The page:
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Supplements to keep skin looking young


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#211 aconita

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Posted 18 April 2017 - 10:08 PM

I can't really find any hydrolyzed collagen in the U.S. that is at and around 2000 kDa. Great Lakes says theirs is 2000 to 5000 kDa. Sports Research says about the same for theirs. I think BulkSupplements claimed 1000.  I've been getting Great Lakes. btw I can tell the glycine in that works as far as sleep quality goes.

 

I did post in several occasions on this forums about collagen, my posts were always based on the conclusions of my researches about the topic leaded to.

 

As you may notice in my last post I included a citation from examine.com about collagen and its link (.https://examine.com/...pe-ii-collagen/ ), I invite whom is interested in collagens to read what examine.com says about, there are relatively new studies on the subject that seems to change what previously thought.

 

Surprisingly enough collagen, and hyaluronic acid as well, are known from quite a long time but not well researched at all, only very recently researchers started focusing more in dept on those and their mechanisms, it is a quite new field still in its infancy, I would say. 

 

I am not going here to write about what emerges since examine and other papers do explain it much better than I possibly could.

 

Worth reading is the Biocell patent too, I know...patents are a pain in the neck...but this one is well wort the effort because it is quite informative about collagens and their behaviors according to latest researches (or so):

 

http://www.freepaten...om/8563045.html

 

By the way to give a try at Biocell collagen isn't going to break any bank account and may be interesting:

 

https://www.vitamins...ie-caps/vs-2519

 

Undenatured CII (UC-II®) is worth a try too, Nowfoods carries it, for example.

 

I would definitely drop hydrolized collagen (type 1 and 3) in favor of the above (collagen type 2) to see if practice confirms the research, which according to reviews on Amazon seems to be the case.



#212 Oakman

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Posted 19 April 2017 - 01:47 AM

I'd give Collagen Type 2 a definite maybe. I've been taking Doctor's Best Best Hyaluronic Acid with Chondroitin Sulfate, 2-4 cups a day (2 caps are recommended) that has the same BioCell formula (there are several other brands that are the same). Quite inexpensive, and I'd say after two bottles, my skin tone and smoothness is better than before. I do use other skin products as well, so I can't say it to be the reason absolutely, but...

 

Interestingly, I had just decided to try, and so purchased another brand, and of course it has only BioActive NeoCell Collagen type 1 & 3, so I guess I'll be able to do a comparison between competing types.

 

Now that I'm paying more attention, it looks like these are two unique types of collagen, with different target outcomes.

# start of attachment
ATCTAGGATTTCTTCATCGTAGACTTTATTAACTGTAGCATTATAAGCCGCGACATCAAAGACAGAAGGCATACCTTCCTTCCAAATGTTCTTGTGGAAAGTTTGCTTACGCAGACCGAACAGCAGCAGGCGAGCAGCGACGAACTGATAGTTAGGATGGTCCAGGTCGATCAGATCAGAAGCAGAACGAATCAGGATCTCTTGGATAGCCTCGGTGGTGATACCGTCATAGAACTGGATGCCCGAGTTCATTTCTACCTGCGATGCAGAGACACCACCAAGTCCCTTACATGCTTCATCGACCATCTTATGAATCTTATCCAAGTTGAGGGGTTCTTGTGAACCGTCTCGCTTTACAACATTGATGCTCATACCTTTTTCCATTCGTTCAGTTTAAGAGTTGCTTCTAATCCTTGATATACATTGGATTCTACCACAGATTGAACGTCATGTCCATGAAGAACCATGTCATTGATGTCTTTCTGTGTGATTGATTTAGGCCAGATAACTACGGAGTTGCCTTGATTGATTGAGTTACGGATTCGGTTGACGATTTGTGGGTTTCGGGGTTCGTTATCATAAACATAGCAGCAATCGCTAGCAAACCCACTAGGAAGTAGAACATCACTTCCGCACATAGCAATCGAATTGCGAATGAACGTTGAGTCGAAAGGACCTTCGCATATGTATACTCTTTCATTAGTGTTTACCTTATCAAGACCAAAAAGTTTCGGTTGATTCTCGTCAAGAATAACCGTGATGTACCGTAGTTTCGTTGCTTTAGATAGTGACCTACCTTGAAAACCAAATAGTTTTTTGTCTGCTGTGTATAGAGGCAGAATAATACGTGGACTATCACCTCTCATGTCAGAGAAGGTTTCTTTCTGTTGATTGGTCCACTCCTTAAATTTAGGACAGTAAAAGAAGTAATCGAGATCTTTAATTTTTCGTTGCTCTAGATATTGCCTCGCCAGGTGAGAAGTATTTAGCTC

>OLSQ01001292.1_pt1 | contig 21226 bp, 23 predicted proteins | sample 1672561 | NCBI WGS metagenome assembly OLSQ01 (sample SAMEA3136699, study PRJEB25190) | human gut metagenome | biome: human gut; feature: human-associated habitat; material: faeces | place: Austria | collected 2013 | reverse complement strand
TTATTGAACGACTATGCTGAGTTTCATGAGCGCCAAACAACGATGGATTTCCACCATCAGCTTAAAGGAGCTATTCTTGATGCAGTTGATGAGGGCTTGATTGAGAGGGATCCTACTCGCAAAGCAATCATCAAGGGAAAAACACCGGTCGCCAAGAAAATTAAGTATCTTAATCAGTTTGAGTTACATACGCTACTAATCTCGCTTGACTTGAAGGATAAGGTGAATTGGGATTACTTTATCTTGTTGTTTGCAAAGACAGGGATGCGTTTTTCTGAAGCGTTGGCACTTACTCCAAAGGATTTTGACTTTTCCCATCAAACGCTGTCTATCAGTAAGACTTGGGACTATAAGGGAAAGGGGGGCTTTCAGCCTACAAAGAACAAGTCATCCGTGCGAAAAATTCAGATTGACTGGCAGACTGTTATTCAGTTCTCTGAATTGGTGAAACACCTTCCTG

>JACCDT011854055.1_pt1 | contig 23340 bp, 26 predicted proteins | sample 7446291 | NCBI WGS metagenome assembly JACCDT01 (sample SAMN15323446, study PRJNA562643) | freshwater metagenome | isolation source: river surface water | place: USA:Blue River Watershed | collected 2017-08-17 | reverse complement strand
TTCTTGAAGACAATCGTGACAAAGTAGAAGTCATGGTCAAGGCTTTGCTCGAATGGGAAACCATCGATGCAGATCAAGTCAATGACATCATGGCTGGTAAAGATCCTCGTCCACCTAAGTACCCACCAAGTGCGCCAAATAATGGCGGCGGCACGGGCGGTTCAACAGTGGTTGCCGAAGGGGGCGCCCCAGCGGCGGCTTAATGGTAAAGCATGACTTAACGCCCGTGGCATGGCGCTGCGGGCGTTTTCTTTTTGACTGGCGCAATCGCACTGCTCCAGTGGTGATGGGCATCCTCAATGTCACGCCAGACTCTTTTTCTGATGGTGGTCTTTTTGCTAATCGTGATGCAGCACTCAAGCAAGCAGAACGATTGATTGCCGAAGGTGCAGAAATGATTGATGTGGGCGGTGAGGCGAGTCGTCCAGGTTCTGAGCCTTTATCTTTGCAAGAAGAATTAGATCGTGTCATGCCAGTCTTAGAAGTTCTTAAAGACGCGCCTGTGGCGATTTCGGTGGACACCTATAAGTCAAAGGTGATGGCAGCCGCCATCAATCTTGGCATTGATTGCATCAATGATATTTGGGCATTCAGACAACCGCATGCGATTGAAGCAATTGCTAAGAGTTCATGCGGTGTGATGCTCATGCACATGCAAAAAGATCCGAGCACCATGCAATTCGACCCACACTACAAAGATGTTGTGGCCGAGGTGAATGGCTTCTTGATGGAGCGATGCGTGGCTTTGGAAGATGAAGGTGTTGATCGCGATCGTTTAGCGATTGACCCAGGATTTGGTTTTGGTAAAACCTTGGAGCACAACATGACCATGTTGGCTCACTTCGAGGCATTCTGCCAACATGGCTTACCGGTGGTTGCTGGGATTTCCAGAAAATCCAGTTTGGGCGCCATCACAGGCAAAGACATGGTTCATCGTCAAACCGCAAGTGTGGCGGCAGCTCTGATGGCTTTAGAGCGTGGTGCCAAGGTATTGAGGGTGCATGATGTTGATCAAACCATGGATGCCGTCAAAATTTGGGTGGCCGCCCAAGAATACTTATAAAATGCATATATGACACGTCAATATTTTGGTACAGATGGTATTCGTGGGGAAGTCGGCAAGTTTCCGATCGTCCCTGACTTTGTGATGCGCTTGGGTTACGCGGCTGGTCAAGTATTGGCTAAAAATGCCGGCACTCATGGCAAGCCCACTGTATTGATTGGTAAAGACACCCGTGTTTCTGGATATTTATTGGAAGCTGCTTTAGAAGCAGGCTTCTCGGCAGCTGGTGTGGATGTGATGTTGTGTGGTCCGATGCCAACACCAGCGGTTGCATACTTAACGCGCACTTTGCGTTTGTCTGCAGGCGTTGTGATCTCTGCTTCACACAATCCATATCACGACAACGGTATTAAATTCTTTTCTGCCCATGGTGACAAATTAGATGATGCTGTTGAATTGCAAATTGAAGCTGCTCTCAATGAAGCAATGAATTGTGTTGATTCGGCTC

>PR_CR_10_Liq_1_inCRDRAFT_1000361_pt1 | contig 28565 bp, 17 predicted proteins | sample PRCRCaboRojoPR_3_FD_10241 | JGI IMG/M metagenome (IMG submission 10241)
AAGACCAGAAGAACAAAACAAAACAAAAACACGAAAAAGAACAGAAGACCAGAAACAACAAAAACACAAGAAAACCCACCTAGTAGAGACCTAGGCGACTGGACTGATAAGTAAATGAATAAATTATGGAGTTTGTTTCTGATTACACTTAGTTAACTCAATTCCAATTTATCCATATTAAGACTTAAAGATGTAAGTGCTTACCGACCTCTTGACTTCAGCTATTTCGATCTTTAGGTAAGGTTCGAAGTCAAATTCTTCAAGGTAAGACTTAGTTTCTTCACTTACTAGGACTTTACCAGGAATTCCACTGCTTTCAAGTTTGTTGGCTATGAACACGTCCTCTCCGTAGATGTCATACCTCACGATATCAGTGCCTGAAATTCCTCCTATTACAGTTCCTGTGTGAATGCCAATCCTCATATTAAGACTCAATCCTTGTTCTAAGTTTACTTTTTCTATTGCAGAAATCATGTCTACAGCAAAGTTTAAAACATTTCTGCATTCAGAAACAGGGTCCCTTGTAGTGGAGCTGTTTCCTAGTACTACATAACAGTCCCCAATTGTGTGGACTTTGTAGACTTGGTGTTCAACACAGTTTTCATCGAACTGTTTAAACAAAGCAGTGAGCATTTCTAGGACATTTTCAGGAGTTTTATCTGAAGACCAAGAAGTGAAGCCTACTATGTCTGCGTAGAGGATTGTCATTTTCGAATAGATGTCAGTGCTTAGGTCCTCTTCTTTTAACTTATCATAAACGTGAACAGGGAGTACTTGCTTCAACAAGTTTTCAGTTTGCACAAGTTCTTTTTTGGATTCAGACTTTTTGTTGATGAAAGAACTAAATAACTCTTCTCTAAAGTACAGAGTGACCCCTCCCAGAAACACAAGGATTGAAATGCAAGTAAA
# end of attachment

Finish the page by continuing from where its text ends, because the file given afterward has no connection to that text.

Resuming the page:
​ - Our Super CollagenTM line uses BioActive NeoCell CollagenTM Type 1&3. Collagen Type 1&3 is 90% of the body’s Collagen and is the main Collagen constituents in the skin, hair, nails, ligaments, tendons, bones and muscles. Super CollagenTM products provide a pure and potent dose of clinically tested, enzymatically hydrolyzed collagen.*

 

 - Collagen Type 2 makes up 60% of cartilage tissue and is crucial for healthy and fluid joint movement. NeoCell’s Collagen2 is a naturally complete joint supplement that contains glucosamine, chondroitin and hyaluronic acid, which are key components for supporting and maintaining healthy joint function.*


Edited by Oakman, 19 April 2017 - 02:09 AM.


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#213 Artificiality

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Posted 19 April 2017 - 03:41 AM

I've been taking collagen the last few months, and I have to say I see a marked improvement on my skin. My skin was starting to get some smaller looking wrinkles and some small indents/enlarged pores, all of which are pretty much gone since taking collagen. I also use my hands a lot for my work, and as such tend to wash them more than I should, leaving them dry and rough looking by the end of the week. However I've noticed that my moisture retention has improved substantially, to the point where I haven't had to use any hand moisturizer at all since starting collagen supplementation.



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#214 aconita

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Posted 19 April 2017 - 03:44 AM

Don't do the mistake of jumping to what seems logical conclusions, it is true that collagen 1 and 3 are in skin while collagen 3 is in the cartilage but it doesn't mean 1 and 3 will make your skin better looking leaving joints cartilages alone or that 2 will do good on your joints without improving your skin, it just doesn't work that way.

 

What it seems emerging from research is that collagen 2 in different forms (Biocell and Undenatured CII (UC-II®)) just works better in all directions.

 

Yes, Biocell collagen is sold under many different brands, some adds other substances to it, others don't, some are 500mg capsules, other are 1000mg, but in all cases if it does contain Biocell it is clearly stated on the bottle.

 

Not that Biocell necessarily is the last word for that kind of collagen, it is just that it seems supported by quite a few studies and price seems affordable anyway, therefore worth a try, just in case.

 

By the way it isn't that Biocell is collagen with added chondroitin and hyaluronic acid in a specific ratio, it is that collagen 2 contains chondroitin and ha and Biocell hydrolizes it in a way to guarantee a specific ratio and molecular weight which seems yielding good clinical results.